Today finds us in our first day of full lock-down here in Ireland. We were in partial lock-down before this but now it is just out for shopping and exercise (and no more than 2km from your house for the later).Thankfully we are lucky to have a big garden for the children to play. And we have had sunshine! That means the crocuses are open!
1 Crocus display
2. The crocus have attracted a couple of early garden bumblebees – I am so happy to see the bees back. A sure sign of spring.
3. Tulips are open – only a couple so far.
4. I have one small patch of wild wood anemone under one of the hedgerows. I love this flower, so delicate.
5. On the heather another bee – this time a buff-tailed bumble. If you look closely you can see little mites on her. These don’t do her any harm, they are found in her hibernating nest and keep the place clean!
6. And finally, buds on the cherry tree.
Thank you to The Propagator for hosting Six on Saturday.
Some of our wild pollinators are back. We have been seeing the odd bumblebee flying over the last few days but today was a lovely sunny day and I actually got some photos. Nothing stops the spring.
The Altacooney River winds it way through bog and conifer plantations. A perfect place for a peaceful walk.
To all the mums out there, today is Mother’s day in Ireland. Wishing you all a great day. A photo from the archives to celebrate.
Getting a little bit done in the garden as the weather improves, but the rain has returned for today. Hope everyone is keeping well and sane in these strange times. It is a time to be really grateful for our gardens.
1 – Some cheery crocus to start this week. Photos taken yesterday in the sunshine. These are some of my bargain buys from earlier in the year.
2 – Anemone blanda I think – don’t seem to be as many as last year.
3 – Dandelions – where there is dandelions pollinators should not be far behind. I saw one queen bumblebee in flight yesterday and one hoverfly, but it is still pretty cool here. And looking like it will only get above 10 degrees on one day of next week.
4 – Leaves are appearing on the crab apple tree. Always one of the first to come out.
5 – Some of the tadpoles have hatched. Their hatching was followed by a morning of frost which had a layer of ice on the pond so I hope most of them survived the freezing. There is no shortage!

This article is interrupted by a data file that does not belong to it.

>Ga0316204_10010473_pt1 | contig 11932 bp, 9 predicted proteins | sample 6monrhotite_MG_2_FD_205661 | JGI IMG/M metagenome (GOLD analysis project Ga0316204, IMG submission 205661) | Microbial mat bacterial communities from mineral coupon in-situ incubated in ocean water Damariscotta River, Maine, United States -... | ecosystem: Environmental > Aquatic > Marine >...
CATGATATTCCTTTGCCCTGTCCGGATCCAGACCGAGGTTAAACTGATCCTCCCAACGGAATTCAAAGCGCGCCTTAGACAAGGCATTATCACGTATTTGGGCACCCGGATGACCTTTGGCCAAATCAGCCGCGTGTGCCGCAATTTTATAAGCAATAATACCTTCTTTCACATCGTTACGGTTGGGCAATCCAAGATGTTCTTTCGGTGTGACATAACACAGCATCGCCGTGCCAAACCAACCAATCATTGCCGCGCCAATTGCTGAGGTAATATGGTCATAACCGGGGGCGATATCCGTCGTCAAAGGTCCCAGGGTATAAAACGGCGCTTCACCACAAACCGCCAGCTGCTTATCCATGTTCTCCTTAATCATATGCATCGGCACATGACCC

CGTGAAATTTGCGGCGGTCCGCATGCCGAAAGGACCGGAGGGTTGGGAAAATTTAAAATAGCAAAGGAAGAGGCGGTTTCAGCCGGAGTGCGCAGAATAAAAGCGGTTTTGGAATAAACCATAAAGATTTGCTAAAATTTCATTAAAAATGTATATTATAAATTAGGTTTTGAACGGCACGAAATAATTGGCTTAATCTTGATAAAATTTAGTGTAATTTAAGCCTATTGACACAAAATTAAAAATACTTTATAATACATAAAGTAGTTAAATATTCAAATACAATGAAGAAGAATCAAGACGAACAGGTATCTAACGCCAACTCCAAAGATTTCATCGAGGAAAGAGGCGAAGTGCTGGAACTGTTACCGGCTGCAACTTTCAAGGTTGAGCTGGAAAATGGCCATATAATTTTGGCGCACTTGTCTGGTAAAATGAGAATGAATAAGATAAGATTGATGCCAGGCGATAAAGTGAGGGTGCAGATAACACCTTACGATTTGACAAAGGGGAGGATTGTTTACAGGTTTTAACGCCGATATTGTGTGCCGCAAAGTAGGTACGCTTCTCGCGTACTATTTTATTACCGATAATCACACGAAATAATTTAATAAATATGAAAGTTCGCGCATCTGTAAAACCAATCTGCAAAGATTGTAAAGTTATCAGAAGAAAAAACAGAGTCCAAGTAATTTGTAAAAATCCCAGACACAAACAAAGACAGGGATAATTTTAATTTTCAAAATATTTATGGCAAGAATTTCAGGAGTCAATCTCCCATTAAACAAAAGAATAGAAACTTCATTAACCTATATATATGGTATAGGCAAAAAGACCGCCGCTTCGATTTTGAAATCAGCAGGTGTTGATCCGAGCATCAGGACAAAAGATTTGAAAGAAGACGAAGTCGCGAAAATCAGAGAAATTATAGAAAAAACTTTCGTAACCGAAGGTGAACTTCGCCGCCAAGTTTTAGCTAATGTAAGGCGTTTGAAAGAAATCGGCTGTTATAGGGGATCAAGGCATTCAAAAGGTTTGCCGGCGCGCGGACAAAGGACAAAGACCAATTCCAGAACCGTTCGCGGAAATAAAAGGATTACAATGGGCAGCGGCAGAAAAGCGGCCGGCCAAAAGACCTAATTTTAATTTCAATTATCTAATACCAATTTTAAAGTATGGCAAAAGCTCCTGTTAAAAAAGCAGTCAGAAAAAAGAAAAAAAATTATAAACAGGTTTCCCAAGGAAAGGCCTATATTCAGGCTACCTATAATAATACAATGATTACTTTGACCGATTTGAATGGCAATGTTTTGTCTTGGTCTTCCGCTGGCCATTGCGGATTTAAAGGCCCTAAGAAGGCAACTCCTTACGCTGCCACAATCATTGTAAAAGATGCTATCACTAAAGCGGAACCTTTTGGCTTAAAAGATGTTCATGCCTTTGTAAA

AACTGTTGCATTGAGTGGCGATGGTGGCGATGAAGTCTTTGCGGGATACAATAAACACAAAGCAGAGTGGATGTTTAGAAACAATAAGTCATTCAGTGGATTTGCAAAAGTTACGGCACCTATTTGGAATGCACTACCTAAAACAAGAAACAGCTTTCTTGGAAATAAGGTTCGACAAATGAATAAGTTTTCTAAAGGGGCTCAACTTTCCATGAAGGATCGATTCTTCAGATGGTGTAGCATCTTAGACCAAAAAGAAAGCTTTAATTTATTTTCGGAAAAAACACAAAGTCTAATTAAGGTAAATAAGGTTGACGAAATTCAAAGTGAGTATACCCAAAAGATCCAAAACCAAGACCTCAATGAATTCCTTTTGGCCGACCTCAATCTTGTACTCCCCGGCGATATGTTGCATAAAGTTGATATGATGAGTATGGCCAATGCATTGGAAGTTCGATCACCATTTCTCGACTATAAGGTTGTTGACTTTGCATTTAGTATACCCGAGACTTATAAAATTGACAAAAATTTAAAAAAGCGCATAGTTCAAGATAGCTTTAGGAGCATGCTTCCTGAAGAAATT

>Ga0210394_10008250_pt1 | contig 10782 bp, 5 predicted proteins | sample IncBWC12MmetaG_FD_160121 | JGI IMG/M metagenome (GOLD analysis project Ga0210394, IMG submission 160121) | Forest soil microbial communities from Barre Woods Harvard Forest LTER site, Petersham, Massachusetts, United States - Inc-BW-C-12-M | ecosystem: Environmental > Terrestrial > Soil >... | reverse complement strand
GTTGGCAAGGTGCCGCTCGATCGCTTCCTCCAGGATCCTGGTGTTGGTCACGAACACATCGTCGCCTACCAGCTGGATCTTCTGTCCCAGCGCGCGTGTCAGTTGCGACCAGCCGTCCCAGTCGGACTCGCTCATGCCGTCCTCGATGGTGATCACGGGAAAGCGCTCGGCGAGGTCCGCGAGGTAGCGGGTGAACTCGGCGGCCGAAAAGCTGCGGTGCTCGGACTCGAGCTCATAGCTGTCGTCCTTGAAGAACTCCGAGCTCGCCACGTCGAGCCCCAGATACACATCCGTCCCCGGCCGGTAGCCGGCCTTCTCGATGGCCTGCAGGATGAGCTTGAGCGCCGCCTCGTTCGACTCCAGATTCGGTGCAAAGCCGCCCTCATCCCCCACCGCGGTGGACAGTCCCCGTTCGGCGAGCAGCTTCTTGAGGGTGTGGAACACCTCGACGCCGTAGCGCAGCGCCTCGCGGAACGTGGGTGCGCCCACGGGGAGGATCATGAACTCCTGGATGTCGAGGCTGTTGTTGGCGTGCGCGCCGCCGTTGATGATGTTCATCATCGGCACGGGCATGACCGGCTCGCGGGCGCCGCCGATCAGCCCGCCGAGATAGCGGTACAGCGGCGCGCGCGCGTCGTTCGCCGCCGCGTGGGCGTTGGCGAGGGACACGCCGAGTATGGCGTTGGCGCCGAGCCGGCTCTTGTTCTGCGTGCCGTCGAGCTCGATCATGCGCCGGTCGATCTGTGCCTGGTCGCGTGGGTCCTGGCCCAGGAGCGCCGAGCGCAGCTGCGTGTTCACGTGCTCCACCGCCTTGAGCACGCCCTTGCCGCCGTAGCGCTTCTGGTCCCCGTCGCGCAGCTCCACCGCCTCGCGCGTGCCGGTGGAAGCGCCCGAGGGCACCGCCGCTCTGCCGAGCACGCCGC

6 – And finally Junior. This handsome fellow has been with us for a good few years, but we found him dead in the chicken coop yesterday. He had shown no sign of being ill, was a good weight, so we think he may have had a heart attack. He will be missed as he was always a friendly cockerel. We have a couple of his sons and one will get to take over his reign. This photo was taken a few weeks ago on a cold and frosty morning.
Thank you to The Propagator for hosting Six On Saturday
And thank you to Eliza for reminding me – we have reached the spring equinox. Thankfully nothing will stop the spring….
With spring comes hope.
The 17th March is Saint Patrick’s Day in Ireland. Usually we would be celebrating our day with Saint Patrick’s day parades – instead everything has been cancelled in the chaos that is Corvid-19. It feels very surreal but all too real. Schools are closed and all activities and events are off. Like many families we are in self-imposed isolation, only going out to stock up on food.
Still it is Saint Patrick’s day and I feel the need to celebrate Ireland. So I have chosen the chaos of our Atlantic coast to share with you. Stay safe and well everyone.
My first few choices is the very appropriate Down Patrick Head, on the north west coast of Ireland. A wild and beautiful place.
And to end a sunshine one. Stay positive and hopeful, the sun will shine again.
So as we face into the world crises, and the surrealness of CORVID-19, I want try and keep this as normal as possible. So here is my Six on Saturday.
1. First of all, bad news for my garden. We discovered seven New Zealand flatworms yesterday. These flatworms are an invasive species and eat our native earthworms so not good to have them in the garden. This is the first time I have seen these in my garden and it is worrying. I have no idea where they came from, as they are in the bottom half of the garden where I only grow vegetables and keep our chickens. It is likely they are in other places and time will tell as I start doing more gardening. These ones were found under some black weed membrane that had been where I grew the pumpkins and squash last year. Thankfully the chickens, while initially a bit cautious, did eat them up. Mostly these guys get into gardens from potted plants bought elsewhere. I did buy a few things last year but nothing that got planted in this part of the garden. It is a worry but we will remain vigilant and feed whatever we find the chucks.
2. Something a bit more cheerful – daffodils.
3. And more daffodils – I don’t know variety but it is a pale yellow.
4. And some radishes germinating in the greenhouse.
5. Broad beans (with a little bit of slug damage!). I start these in the greenhouse too and will plant out when it dries up a bit and these are a bit bigger.
6. And finally crocus – these are some of my bargain buy a few weeks ago. At least one purple crocus:)